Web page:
Prior COVID-19 infection may be as protective against reinfection as vaccines

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Prior COVID-19 infection may be as protective against reinfection as vaccines

Prior COVID-19 infection in unvaccinated people was 85% protective against reinfection and 88% protective against hospitalization, according to a new study. File Photo by Thomas Maresca/UPI | License Photo

A prior COVID-19 infection may provide unvaccinated adults with as much immunity against reinfection as the Pfizer-BioNTech or Moderna mRNA vaccines, new research suggests.

However, the study was conducted before the surge of the highly transmissible Omicron variant.

“We found that, before the emergence of the Omicron variant, natural immunity provided a similar degree of protection against COVID-19 infection as mRNA vaccination,” said study author Dr. Ari Robicsek. He is chief medical analytics officer for the Providence health system, which operates in the western United States.

“That said, vaccination is a considerably safer way to acquire that immunity,” Robicsek added in a health system news release.

For the study, the investigators analyzed data from more than 100,000 adults tested for the coronavirus at 1,300 care sites in the Providence health system between Oct. 1, 2020 and Nov. 1, 2021.

Prior COVID-19 infection in unvaccinated people was 85% protective against reinfection and 88% protective against hospitalization, the findings showed.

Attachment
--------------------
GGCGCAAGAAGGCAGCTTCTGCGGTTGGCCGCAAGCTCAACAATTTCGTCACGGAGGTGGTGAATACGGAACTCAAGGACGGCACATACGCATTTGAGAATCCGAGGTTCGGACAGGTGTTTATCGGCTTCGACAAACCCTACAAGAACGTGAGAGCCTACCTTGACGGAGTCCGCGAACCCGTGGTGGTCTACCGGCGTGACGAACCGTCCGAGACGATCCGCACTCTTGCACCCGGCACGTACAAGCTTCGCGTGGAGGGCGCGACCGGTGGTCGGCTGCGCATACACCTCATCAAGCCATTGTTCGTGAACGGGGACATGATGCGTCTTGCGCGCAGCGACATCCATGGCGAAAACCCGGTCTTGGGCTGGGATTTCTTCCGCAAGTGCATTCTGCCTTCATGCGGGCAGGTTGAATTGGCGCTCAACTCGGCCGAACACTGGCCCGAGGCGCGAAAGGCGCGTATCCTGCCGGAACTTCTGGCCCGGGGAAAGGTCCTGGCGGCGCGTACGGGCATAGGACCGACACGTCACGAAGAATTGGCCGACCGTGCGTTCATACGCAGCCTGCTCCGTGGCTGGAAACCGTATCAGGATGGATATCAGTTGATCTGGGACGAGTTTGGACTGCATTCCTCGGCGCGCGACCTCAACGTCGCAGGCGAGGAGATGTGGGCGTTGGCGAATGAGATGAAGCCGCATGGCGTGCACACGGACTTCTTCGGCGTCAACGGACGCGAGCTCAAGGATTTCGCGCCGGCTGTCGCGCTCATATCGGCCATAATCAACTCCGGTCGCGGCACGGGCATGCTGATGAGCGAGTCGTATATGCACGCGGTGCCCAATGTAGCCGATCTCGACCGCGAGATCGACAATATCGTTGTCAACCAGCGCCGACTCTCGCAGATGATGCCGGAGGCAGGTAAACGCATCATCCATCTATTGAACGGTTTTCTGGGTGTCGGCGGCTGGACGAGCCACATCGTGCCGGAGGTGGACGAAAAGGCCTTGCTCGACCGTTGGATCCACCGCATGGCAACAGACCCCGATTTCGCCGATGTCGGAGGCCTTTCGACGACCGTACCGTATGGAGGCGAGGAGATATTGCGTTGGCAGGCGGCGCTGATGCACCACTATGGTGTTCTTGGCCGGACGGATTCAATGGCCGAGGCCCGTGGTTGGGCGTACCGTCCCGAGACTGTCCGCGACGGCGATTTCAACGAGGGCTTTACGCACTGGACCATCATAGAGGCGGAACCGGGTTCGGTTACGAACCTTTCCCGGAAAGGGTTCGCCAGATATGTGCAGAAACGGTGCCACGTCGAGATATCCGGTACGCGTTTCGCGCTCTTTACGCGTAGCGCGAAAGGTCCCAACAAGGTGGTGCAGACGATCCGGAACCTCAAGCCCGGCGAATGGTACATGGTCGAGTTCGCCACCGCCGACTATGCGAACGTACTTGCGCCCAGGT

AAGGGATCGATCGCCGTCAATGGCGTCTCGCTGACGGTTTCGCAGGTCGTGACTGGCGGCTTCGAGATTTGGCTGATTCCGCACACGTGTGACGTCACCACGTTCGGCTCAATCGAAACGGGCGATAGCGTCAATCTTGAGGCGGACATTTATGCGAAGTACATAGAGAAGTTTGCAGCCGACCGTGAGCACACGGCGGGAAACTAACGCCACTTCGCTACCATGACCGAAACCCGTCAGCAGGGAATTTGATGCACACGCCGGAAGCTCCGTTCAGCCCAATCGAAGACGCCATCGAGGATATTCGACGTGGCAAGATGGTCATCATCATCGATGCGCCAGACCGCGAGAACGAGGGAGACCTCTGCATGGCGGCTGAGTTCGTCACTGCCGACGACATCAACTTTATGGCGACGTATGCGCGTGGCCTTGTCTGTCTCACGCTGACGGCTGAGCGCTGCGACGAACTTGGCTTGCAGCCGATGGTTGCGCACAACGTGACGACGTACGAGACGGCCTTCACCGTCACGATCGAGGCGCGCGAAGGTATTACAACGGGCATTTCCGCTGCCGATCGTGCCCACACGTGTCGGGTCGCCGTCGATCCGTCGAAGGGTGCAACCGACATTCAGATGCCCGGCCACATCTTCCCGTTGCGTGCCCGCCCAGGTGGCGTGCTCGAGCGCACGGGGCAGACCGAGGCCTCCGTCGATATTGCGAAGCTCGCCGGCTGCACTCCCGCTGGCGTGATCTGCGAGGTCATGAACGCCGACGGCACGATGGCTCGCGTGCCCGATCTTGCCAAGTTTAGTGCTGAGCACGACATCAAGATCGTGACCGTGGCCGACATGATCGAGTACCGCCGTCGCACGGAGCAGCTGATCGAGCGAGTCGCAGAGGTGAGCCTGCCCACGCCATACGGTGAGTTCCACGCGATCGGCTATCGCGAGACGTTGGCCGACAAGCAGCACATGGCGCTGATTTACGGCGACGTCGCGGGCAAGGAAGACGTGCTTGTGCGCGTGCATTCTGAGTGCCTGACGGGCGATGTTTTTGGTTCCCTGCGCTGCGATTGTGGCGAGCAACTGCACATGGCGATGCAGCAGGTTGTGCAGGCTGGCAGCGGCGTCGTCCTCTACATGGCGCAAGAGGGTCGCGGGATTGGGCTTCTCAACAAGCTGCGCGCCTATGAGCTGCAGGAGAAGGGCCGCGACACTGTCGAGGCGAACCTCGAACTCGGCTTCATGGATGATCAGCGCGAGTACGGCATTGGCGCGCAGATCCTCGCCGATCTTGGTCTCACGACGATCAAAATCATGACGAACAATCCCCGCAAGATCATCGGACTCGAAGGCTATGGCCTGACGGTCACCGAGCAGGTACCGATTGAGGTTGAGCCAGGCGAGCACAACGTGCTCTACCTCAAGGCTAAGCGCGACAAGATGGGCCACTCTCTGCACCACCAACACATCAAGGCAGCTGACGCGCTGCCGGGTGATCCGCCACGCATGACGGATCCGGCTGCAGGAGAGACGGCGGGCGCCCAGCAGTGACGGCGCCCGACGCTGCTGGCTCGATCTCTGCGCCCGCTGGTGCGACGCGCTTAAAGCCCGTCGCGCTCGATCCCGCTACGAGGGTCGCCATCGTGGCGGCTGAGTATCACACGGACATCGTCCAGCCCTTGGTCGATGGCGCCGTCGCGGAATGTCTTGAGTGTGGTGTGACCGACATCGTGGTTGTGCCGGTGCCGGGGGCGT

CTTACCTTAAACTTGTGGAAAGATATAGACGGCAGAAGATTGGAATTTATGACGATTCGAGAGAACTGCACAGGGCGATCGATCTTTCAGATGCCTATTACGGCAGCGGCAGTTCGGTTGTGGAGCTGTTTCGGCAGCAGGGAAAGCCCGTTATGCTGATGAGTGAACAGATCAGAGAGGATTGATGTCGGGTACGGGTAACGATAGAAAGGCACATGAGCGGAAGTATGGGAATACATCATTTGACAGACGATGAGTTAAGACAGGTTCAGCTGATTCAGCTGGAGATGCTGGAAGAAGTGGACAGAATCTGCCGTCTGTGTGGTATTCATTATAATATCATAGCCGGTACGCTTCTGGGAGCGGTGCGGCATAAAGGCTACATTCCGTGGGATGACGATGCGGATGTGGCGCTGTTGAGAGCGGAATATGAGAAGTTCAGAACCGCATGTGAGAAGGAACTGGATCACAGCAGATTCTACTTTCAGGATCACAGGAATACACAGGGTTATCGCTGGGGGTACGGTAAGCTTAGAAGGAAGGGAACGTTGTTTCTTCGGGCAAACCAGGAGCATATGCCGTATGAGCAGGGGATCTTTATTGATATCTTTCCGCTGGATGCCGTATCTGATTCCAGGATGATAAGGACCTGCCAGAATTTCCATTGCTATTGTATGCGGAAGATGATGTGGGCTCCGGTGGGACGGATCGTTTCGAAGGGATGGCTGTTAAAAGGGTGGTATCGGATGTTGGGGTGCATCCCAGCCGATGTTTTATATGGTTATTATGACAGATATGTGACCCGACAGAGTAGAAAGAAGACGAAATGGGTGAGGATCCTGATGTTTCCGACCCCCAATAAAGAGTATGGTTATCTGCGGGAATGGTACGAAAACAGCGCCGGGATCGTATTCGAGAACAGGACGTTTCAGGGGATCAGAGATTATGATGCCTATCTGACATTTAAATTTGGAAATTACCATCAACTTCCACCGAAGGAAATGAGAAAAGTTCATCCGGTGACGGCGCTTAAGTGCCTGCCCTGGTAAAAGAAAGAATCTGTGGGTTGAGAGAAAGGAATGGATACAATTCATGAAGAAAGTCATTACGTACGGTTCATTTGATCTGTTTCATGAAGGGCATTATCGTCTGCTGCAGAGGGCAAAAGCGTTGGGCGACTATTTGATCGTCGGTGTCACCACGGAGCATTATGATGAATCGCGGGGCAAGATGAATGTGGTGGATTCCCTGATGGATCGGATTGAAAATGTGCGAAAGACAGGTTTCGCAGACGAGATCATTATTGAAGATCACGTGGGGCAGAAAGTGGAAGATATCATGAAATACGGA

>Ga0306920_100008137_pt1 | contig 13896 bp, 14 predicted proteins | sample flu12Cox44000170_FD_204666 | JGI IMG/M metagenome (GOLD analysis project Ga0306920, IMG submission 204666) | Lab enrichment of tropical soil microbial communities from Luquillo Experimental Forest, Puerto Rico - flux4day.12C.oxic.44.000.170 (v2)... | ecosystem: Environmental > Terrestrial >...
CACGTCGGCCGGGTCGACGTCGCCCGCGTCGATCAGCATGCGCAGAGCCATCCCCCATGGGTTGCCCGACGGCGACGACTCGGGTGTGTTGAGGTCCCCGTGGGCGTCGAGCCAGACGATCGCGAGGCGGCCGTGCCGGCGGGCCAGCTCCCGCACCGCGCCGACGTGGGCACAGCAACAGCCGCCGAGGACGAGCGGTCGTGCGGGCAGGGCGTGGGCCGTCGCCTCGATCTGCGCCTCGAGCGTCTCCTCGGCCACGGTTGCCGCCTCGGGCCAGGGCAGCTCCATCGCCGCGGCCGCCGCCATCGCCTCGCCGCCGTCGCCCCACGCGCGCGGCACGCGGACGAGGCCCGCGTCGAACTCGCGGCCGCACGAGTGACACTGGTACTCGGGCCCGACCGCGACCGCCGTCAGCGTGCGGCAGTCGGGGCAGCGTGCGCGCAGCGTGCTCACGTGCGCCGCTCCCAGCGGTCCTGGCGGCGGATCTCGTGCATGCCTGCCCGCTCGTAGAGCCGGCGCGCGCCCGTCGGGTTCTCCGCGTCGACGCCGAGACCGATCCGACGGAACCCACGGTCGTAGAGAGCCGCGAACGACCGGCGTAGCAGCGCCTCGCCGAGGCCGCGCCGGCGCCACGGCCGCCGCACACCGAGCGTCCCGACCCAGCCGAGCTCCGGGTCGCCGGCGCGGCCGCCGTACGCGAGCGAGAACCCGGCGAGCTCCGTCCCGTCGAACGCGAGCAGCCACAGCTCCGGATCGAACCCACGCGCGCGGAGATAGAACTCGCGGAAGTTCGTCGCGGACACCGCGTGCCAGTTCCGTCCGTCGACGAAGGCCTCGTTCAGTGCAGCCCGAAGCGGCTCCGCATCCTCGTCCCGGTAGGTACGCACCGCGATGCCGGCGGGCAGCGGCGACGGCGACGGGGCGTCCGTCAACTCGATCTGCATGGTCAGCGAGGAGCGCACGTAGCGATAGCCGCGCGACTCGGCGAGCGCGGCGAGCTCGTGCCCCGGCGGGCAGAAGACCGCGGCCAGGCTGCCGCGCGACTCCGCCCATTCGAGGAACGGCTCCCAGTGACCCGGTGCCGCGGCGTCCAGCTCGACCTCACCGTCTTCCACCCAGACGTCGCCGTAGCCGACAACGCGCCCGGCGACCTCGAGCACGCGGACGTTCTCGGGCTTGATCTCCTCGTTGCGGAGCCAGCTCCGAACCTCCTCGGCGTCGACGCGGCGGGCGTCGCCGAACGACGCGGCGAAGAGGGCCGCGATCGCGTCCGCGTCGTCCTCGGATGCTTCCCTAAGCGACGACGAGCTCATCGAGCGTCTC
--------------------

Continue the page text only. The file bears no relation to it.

Protection from reinfection lasted for up to nine months after initial infection, which was the longest amount of time that patients were followed, the researchers said.

The study was published online Wednesday in JAMA Network Open.

“This data is key to helping us understand the strength and longevity of natural immunity, and allows us to compare the effectiveness of a prior infection with mRNA vaccines,” according to Dr. Amy Compton-Phillips, Providence’s chief clinical officer.

“The results provide new insight into the length of protection following an initial infection among the unvaccinated population and could have important implications for vaccination guidelines and public health policy,” she added.

For more on COVID-19, go to the U.S. Centers for Disease Control and Prevention.

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